This episode of Ask an Expert for industrial sensors examines and provides answers to interesting sensing questions we've received from customers just like you. We explore and answer these questions:
- What load does a proximity switch need to sense for bench testing?
- Does the SJ5-N inductive slot sensor need an intrinsic safety barrier?
- Should I use a fiber optic sensor for injection molded parts detection?
- Are the components in an AS-Interface circuit board module epoxy encapsulated or sealed?
- Do you have a handheld solution to identify nonworking RFID tags?
Feel free to ask us your sensing questions, and we'll do our best to reply with the whys and hows of a particular solution.
John: Welcome to Ask an Expert! Hi, this is John Appleson, Marketing Manager with Pepperl+Fuchs. Today, I'm joined by Zach Steck. Zach works as an Application Engineer here at Pepperl+Fuchs. So welcome, Zach and thanks for being here!
Zach: Hi John, thanks for asking me.
John: Zach, in our first question, the customer would like to know the load that an inductive sensor needs to sense for bench testing. He has an NBB2-V3-US inductive proximity sensor, and he's using the sensor as a 24 VDC input to a PLC card.
Zach: When bench testing a 2-wire sensor, the best option for the load would be a small relay or resistor connected in series. If using a resistor, the suggested value would be 1k ohm or 2k ohm. And, you would also need a digital multimeter to view the voltage change across that resistor. For a relay, it is as simple as listening for the click when the target is present.
John: A customer asked if he needs to use an intrinsic safety barrier with an SJ5-N slot sensor. He states that he is using a 24 VDC system and that the slot sensor is in a nonhazardous area. What would you recommend, Zach?
Zach: Even though the SJ5-N slot sensor features a NAMUR output, it can also be used in a nonhazardous area without an intrinsic safety barrier. The sensor has an operating voltage range of 5 VDC to 25 VDC, so they can connect 24 volts directly, and it would function the same as a normally closed 2-wire switch.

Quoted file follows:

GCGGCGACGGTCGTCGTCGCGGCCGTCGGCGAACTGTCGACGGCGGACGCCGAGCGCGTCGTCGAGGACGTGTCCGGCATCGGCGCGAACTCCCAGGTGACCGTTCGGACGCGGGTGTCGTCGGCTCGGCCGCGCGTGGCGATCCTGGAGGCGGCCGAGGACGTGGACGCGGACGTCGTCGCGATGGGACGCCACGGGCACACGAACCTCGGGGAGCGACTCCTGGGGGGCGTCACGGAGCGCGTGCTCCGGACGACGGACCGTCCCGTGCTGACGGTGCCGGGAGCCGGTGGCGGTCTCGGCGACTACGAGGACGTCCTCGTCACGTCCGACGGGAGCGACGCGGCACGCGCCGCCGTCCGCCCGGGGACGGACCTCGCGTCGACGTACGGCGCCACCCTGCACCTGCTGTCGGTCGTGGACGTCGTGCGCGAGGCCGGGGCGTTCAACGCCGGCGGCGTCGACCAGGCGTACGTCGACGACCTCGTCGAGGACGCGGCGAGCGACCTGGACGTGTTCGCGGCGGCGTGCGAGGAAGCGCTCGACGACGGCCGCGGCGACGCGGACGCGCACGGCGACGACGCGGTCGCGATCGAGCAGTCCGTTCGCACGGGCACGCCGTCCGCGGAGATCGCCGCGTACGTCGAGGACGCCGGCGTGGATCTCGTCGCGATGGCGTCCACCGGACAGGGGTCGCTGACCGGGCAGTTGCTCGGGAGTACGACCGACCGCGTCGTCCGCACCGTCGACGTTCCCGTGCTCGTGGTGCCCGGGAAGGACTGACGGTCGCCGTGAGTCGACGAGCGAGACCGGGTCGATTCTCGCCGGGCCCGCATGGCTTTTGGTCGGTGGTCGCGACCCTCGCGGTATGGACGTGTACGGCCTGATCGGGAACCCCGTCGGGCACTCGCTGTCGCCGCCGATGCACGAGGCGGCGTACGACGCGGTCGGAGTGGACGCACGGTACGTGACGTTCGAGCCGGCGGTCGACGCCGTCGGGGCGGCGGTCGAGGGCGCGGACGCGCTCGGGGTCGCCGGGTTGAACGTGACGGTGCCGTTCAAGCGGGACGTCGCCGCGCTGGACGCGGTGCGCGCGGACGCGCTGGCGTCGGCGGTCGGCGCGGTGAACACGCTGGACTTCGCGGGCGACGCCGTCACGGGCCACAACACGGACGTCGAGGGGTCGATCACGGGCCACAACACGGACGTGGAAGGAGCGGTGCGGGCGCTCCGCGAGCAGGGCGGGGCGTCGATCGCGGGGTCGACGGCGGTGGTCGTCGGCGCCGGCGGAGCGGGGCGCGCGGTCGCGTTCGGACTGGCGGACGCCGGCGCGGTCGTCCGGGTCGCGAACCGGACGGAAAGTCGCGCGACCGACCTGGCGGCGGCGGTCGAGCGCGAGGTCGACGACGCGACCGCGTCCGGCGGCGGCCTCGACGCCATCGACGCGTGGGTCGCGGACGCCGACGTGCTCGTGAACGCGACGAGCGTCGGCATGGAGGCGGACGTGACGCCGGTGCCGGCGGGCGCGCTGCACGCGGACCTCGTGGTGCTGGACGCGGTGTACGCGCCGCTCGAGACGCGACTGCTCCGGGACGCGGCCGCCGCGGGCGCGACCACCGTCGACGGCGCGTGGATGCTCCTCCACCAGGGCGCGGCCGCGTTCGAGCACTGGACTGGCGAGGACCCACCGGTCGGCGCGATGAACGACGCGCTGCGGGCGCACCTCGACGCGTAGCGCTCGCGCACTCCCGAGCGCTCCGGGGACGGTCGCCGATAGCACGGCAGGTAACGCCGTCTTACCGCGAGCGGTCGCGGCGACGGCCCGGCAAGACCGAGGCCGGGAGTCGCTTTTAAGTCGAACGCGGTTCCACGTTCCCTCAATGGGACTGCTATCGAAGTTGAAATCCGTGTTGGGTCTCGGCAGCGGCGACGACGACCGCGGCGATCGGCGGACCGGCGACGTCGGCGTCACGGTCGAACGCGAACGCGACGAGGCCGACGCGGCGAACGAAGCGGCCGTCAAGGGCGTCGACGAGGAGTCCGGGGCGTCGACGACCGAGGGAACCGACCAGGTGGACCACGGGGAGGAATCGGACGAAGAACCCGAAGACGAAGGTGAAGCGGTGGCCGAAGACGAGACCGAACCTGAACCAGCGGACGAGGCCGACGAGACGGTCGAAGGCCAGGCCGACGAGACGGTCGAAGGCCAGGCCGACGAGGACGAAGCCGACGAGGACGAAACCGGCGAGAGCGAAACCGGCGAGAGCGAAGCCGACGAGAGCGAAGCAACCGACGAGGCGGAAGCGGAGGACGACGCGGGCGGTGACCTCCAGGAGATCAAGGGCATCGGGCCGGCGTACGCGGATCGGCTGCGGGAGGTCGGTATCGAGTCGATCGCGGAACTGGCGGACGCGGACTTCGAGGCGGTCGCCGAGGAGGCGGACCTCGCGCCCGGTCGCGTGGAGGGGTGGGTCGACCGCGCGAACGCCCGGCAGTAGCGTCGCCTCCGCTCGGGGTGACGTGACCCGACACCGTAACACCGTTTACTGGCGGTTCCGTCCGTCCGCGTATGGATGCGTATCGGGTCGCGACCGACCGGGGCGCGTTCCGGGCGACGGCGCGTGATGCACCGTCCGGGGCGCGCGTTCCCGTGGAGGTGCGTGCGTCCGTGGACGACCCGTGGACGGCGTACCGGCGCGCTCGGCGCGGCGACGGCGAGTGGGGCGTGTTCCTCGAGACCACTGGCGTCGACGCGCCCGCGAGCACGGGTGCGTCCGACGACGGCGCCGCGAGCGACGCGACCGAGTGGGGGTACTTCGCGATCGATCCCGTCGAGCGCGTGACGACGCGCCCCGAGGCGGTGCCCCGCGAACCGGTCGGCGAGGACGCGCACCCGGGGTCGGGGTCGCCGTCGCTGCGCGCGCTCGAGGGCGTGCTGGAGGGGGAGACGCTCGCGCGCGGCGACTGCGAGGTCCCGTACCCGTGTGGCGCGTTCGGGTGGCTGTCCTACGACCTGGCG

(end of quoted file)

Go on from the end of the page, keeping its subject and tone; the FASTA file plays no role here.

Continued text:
John: Zach, a customer is wondering if he should use a through-beam fiber optic sensor to detect a thin 1.5 mm tail on an injection molded part. His thoughts are that using a small diameter fiber optic head would be best, as it allows for the most accurate detection.
Zach: In order to use a fiber optic solution with such a small target, I would recommend a slot style fiber optic sensing head, such as the HPF-T022-H, paired with an SU19 series amplifier. The design of this head makes it a perfect choice for detecting smaller parts. Another option might be our standard GLP series. These are photoelectric slot sensors which can detect objects down to 0.3 mm.
John: This next customer would like to know if the electronic components inside the VBA-4E4A-CB1-ZEJ/E2J AS-Interface module are epoxy encapsulated or environmentally sealed from the elements, and whether moisture can come into contact with the electronics? Zach, can you shed some light on this please?
Zach: The circuit board AS-Interface module VBA-4E4A-CB1-ZEJ/E2J is completely encapsulated to protect it from accidental damage. It also offers the lowest profile - sitting at only 27 mm high, including the removable terminals.
John: In our last question, Zach, the customer is looking for a handheld solution to read Pepperl+Fuchs RFID chips. He is currently using the IPH-L2-V1 RFID readers that are mounted on the equipment, but he wants a handheld model to identify nonworking RFID tags. The customer is wondering if the IPT-HH20 comes preprogrammed with this capability, or would he have to program it from scratch?
Zach: The RFID handhelds will come preprogrammed with the necessary commands to read and write tags. There is some setup to activate the commands, or assign them to buttons if you prefer, but it is very quick and simple to do. You don't have to do anything from scratch, it can perform this function on delivery.
John: Well, that concludes this segment of Ask an Expert. I'd like to thank Zach for joining me today, and thank our audience as well.